Winning the War to House Our People
In February 2018, US District Judge David O. Carter triggered a political crisis in Orange County, California. He ordered local officials to stop sweeping 700 homeless people from their encampments along the Santa Ana River, unless they were first able to provide them with housing or alternative shelter. He was responding to a lawsuit, demanding enforcement of their constitutional rights, brought by seven homeless individuals, the Orange County Catholic Worker and the American Civil Liberties Union.
Once the County patched together a temporary program of motel rooms and armory shelters, the sweep was allowed to take place, but County plans have since unraveled. Real estate interests and landlords organized up to a thousand anti-homeless protesters to pack Board of Supervisors meetings to block homeless housing anywhere in their communities. The judge set a July deadline for the County to either locate a site for the homeless to stay, or he would order a halt to all enforcement of anti-camping ordinances anywhere in the County. Similar dramas are confronting officials in Los Angeles, Florida, New York, Washington, DC, and all across the country. The intensification of the economic crisis is driving a huge increase in evictions, displacement, and homelessness.
Homelessness and Automation
Homelessness is ultimately the product of the accelerating automation of the US and the entire global economy. Automation is displacing workers in industry and other economic sectors, and is driving down the wages of those still working. Workers have less money for rent, if they have any at all. In the past, when American companies still needed industrial workers, they were willing to pay taxes to maintain them during hard times, but not anymore. Today, corporations fight tooth and nail for huge tax breaks, like the ones recently passed by Congress and the President, while funding for affordable housing for the unemployed and low-income workers is being eliminated step by step.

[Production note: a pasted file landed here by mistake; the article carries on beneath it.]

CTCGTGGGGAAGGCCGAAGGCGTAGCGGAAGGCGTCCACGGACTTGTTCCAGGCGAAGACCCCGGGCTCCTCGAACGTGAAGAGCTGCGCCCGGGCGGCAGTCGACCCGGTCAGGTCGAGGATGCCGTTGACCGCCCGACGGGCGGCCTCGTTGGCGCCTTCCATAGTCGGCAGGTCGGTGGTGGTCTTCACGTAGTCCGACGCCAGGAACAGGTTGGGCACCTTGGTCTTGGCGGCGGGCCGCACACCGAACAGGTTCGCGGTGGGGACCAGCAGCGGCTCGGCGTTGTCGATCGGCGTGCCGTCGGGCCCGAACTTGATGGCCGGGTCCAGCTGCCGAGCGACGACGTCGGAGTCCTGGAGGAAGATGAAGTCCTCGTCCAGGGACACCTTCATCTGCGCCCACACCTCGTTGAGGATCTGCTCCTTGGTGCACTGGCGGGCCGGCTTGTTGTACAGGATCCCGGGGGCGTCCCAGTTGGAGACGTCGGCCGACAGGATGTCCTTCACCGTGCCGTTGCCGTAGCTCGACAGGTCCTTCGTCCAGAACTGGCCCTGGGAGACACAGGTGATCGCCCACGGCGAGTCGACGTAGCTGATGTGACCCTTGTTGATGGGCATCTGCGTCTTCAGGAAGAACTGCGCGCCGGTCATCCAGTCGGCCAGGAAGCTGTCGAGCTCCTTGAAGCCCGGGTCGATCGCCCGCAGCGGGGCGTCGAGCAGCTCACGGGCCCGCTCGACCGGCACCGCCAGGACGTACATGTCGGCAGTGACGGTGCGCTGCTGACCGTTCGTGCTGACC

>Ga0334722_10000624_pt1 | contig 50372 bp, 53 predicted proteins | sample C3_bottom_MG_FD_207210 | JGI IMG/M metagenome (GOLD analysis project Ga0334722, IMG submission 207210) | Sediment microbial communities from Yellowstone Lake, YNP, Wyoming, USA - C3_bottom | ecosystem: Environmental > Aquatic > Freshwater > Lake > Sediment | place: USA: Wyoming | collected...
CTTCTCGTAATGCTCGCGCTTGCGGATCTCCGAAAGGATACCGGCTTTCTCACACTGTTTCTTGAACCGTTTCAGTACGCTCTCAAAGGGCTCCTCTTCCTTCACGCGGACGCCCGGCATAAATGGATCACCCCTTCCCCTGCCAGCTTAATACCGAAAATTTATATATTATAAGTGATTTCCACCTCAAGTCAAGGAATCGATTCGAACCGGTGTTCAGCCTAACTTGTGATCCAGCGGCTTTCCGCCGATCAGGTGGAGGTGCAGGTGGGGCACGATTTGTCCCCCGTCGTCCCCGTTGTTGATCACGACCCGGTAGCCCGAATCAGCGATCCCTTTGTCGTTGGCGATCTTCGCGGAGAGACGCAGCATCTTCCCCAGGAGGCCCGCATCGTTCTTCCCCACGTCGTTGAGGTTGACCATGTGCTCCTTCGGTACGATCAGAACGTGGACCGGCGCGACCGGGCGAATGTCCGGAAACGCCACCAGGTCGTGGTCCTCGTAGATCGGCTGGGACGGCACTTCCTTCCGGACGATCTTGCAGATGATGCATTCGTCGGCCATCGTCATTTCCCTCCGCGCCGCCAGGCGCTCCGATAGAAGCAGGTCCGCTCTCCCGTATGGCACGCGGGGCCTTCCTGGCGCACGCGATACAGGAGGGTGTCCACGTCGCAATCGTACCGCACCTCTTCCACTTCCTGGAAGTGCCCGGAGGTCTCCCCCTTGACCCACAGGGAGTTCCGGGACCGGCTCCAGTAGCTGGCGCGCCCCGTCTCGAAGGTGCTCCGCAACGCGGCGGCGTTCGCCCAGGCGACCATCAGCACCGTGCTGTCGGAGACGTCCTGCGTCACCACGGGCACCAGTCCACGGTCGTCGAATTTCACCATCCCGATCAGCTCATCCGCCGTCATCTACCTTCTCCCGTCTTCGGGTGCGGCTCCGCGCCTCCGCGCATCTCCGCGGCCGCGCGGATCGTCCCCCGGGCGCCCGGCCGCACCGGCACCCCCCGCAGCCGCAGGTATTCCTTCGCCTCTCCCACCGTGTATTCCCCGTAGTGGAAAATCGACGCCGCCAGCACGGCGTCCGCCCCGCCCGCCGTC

The declining rate of profitability in industry has led to a dramatic flow of capital into speculative investments, including real estate, especially in the “winner take all” cities, where the technology, finance, and cultural sectors are concentrated. Rents have exploded and are unleashing waves of displacement and homelessness. These impacts have also extended to relatively low-cost “rust belt” cities, where a combination of foreclosures, water bills, and unemployment have increased homelessness.
Part of the Fascist Offensive
The sweeps in Orange County are only one example of the massive government campaign in cities all across the country to isolate, criminalize and attack homeless people in an attempt to make them disappear. The private property economic system we live in has literally no use for people it cannot exploit and make money from. The danger of this situation cannot be overstated.
The assault on the rights of the homeless is seamlessly integrated into the overall fascist offensive that is reorganizing the State in its current form to eliminate all rights except those of private property. We have already seen it happening in the criminal justice system, where rights to appeal have been curtailed, and mass incarceration has skyrocketed.
One of the most dramatic examples of the fascist onslaught is the brazen mobilization to deny due process and constitutional rights for immigrants, by dramatically expanding the use of so-called “expedited release,” to deport immigrants with no hearing at all. This has been accompanied by the notorious separation of children from their families.
The homeless themselves and their fellow workers from all walks of life have fiercely resisted the anti-homeless campaign. They have put elected officials everywhere on notice: they have a right to life, liberty, and the pursuit of happiness, and they are not going anywhere. As long as fascism can wrap itself in the American flag, it can consolidate its grip. But it stumbles when it violates and disrespects the very document it claims to honor. The American people will rise to defend what they understand to be their rights.
A relentless battle for the rights of the homeless has led to political standoffs similar to that in Orange County all across the country. In New York City, lawsuits led to the 1981 so-called “Callahan Decree,” that forces the city to house 95% of its homeless people every night in a vast network of shelters and hotel rooms. In Florida, the 1992 US District Court Pottinger decision found that Miami’s sweeps of the homeless violated the fourth, fifth, eighth, and fourteenth amendments of the U.S. Constitution. In Los Angeles, the 2007 Jones Settlement has blocked the city from clearing sidewalk encampments.